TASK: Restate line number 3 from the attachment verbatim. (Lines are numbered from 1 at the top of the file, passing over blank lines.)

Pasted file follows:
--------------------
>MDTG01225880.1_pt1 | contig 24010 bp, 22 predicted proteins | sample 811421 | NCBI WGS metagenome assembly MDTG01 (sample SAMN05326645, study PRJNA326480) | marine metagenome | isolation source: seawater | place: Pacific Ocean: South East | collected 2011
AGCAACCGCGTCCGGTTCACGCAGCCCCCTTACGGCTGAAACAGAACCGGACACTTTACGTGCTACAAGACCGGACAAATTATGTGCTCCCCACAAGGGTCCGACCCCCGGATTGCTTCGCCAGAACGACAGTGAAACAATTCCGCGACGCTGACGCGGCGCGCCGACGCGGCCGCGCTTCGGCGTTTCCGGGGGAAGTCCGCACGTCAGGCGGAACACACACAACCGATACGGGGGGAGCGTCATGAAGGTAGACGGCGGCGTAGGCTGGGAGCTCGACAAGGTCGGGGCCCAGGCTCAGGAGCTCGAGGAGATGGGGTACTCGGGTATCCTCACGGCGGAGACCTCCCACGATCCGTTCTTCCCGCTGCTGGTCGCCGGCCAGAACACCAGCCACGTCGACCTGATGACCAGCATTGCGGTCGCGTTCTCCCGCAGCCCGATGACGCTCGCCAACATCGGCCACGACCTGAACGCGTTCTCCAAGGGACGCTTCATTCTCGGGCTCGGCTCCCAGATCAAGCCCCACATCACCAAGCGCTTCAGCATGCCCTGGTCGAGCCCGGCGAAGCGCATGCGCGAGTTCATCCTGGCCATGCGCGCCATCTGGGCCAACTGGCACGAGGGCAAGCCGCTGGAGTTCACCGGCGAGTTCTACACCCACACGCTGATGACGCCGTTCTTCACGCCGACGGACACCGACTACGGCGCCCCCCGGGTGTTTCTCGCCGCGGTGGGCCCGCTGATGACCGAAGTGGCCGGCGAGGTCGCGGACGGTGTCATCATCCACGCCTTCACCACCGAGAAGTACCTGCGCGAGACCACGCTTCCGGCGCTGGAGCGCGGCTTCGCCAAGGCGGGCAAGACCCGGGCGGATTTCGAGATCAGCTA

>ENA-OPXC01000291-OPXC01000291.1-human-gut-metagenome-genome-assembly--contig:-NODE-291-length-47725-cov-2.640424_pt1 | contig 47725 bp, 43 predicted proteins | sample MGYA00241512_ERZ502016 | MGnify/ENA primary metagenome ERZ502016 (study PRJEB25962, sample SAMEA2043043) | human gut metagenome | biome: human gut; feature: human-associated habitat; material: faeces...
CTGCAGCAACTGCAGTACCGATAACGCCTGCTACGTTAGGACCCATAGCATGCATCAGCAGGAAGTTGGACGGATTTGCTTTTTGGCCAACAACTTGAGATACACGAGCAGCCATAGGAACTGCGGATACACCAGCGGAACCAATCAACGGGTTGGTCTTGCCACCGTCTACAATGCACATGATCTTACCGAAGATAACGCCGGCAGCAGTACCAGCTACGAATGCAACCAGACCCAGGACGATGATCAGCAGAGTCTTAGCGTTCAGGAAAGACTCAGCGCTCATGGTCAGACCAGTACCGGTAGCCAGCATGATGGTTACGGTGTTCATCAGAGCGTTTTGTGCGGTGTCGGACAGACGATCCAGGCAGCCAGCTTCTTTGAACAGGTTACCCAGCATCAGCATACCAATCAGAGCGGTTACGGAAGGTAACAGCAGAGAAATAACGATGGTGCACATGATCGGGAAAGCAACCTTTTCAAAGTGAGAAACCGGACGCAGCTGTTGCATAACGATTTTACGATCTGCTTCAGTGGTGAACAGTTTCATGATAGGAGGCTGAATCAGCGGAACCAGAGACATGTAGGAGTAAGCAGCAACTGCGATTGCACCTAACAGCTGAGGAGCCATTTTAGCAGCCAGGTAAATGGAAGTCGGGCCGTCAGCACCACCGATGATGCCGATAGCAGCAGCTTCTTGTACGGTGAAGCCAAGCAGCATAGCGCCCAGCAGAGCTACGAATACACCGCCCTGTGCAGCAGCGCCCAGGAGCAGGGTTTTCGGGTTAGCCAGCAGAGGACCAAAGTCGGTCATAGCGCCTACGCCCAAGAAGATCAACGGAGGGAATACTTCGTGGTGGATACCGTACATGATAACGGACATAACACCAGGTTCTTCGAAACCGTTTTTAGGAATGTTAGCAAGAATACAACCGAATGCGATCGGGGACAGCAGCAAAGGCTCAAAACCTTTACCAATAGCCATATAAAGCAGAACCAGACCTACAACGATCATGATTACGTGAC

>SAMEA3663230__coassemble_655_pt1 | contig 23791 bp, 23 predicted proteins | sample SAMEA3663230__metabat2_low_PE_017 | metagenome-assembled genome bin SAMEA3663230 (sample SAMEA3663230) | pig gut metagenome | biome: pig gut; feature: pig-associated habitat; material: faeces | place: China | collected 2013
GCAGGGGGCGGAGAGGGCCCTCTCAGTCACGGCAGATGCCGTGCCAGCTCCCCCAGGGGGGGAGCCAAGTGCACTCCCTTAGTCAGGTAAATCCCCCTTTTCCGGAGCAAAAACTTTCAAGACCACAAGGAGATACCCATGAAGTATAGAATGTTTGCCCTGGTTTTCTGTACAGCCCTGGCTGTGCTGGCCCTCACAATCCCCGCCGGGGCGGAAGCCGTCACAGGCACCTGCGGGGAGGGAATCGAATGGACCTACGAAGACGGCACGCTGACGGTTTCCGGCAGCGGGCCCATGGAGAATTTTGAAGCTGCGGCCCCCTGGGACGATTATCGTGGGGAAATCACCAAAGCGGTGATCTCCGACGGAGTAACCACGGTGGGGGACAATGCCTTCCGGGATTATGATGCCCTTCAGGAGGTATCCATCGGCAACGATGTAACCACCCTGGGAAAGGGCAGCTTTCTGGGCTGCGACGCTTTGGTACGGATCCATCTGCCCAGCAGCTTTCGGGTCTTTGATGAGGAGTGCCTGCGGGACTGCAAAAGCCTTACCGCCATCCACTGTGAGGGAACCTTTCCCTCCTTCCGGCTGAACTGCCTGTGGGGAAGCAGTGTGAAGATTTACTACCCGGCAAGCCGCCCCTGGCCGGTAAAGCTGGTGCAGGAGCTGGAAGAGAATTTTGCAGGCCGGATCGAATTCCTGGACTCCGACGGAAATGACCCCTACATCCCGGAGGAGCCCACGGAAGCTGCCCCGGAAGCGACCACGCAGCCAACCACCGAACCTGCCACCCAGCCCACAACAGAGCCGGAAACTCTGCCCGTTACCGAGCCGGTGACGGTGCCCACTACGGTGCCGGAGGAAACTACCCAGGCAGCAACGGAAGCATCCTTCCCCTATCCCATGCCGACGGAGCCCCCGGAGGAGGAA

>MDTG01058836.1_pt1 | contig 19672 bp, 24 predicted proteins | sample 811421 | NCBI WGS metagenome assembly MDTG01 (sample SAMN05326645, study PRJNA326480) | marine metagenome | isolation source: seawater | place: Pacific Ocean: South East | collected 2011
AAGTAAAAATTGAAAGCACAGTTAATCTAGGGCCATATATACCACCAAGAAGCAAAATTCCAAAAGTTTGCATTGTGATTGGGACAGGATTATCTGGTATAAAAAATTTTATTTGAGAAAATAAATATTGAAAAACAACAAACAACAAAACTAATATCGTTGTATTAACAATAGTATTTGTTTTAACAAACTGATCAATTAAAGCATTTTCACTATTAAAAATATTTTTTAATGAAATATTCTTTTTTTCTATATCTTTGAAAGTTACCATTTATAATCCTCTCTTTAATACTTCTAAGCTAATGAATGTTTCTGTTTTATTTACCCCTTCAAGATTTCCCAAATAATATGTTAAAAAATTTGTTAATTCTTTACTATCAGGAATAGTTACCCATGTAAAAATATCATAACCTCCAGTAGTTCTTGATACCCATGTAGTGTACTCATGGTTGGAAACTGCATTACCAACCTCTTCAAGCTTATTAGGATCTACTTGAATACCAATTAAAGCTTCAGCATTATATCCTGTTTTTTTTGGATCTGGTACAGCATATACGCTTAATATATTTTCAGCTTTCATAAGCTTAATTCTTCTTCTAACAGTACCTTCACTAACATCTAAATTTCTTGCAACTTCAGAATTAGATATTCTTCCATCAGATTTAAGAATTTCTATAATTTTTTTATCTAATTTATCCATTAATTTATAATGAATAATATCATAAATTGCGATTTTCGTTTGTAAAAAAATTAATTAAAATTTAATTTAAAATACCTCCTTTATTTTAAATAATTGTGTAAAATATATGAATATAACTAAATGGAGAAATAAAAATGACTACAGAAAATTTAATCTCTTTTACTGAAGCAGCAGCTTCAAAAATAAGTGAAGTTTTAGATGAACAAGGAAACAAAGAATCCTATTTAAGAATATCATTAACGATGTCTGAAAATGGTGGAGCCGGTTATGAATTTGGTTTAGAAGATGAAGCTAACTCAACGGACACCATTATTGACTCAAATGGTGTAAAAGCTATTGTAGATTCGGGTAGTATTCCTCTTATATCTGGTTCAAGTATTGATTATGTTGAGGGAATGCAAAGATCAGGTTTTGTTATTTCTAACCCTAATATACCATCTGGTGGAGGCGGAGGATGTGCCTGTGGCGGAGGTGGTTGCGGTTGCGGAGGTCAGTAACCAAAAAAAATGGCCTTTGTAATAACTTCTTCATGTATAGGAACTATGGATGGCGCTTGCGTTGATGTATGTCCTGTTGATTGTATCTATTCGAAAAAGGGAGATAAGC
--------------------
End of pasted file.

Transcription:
>ENA-OPXC01000291-OPXC01000291.1-human-gut-metagenome-genome-assembly--contig:-NODE-291-length-47725-cov-2.640424_pt1 | contig 47725 bp, 43 predicted proteins | sample MGYA00241512_ERZ502016 | MGnify/ENA primary metagenome ERZ502016 (study PRJEB25962, sample SAMEA2043043) | human gut metagenome | biome: human gut; feature: human-associated habitat; material: faeces...